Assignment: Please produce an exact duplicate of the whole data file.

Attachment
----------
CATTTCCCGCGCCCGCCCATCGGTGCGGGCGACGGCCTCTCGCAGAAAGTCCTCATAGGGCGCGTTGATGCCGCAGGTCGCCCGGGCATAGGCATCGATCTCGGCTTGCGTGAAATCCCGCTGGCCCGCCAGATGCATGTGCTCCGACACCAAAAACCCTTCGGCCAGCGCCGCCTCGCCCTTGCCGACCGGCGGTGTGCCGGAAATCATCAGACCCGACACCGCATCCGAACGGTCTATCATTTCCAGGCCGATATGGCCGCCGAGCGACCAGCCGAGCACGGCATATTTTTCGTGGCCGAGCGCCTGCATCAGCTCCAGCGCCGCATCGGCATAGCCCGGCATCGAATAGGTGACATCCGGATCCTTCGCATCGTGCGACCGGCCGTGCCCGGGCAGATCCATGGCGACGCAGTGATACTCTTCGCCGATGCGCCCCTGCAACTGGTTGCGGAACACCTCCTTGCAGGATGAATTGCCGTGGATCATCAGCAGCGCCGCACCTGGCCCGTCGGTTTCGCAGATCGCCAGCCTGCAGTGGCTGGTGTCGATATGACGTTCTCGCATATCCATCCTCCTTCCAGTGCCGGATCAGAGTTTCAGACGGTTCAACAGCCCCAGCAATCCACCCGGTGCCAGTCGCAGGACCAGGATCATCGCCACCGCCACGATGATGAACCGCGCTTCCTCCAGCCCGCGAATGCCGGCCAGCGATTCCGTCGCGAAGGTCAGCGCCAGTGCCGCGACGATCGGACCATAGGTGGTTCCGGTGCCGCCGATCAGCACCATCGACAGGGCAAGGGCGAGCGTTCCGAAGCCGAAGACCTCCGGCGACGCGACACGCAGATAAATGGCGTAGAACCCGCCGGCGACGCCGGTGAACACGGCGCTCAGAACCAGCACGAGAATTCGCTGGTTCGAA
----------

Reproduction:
CATTTCCCGCGCCCGCCCATCGGTGCGGGCGACGGCCTCTCGCAGAAAGTCCTCATAGGGCGCGTTGATGCCGCAGGTCGCCCGGGCATAGGCATCGATCTCGGCTTGCGTGAAATCCCGCTGGCCCGCCAGATGCATGTGCTCCGACACCAAAAACCCTTCGGCCAGCGCCGCCTCGCCCTTGCCGACCGGCGGTGTGCCGGAAATCATCAGACCCGACACCGCATCCGAACGGTCTATCATTTCCAGGCCGATATGGCCGCCGAGCGACCAGCCGAGCACGGCATATTTTTCGTGGCCGAGCGCCTGCATCAGCTCCAGCGCCGCATCGGCATAGCCCGGCATCGAATAGGTGACATCCGGATCCTTCGCATCGTGCGACCGGCCGTGCCCGGGCAGATCCATGGCGACGCAGTGATACTCTTCGCCGATGCGCCCCTGCAACTGGTTGCGGAACACCTCCTTGCAGGATGAATTGCCGTGGATCATCAGCAGCGCCGCACCTGGCCCGTCGGTTTCGCAGATCGCCAGCCTGCAGTGGCTGGTGTCGATATGACGTTCTCGCATATCCATCCTCCTTCCAGTGCCGGATCAGAGTTTCAGACGGTTCAACAGCCCCAGCAATCCACCCGGTGCCAGTCGCAGGACCAGGATCATCGCCACCGCCACGATGATGAACCGCGCTTCCTCCAGCCCGCGAATGCCGGCCAGCGATTCCGTCGCGAAGGTCAGCGCCAGTGCCGCGACGATCGGACCATAGGTGGTTCCGGTGCCGCCGATCAGCACCATCGACAGGGCAAGGGCGAGCGTTCCGAAGCCGAAGACCTCCGGCGACGCGACACGCAGATAAATGGCGTAGAACCCGCCGGCGACGCCGGTGAACACGGCGCTCAGAACCAGCACGAGAATTCGCTGGTTCGAA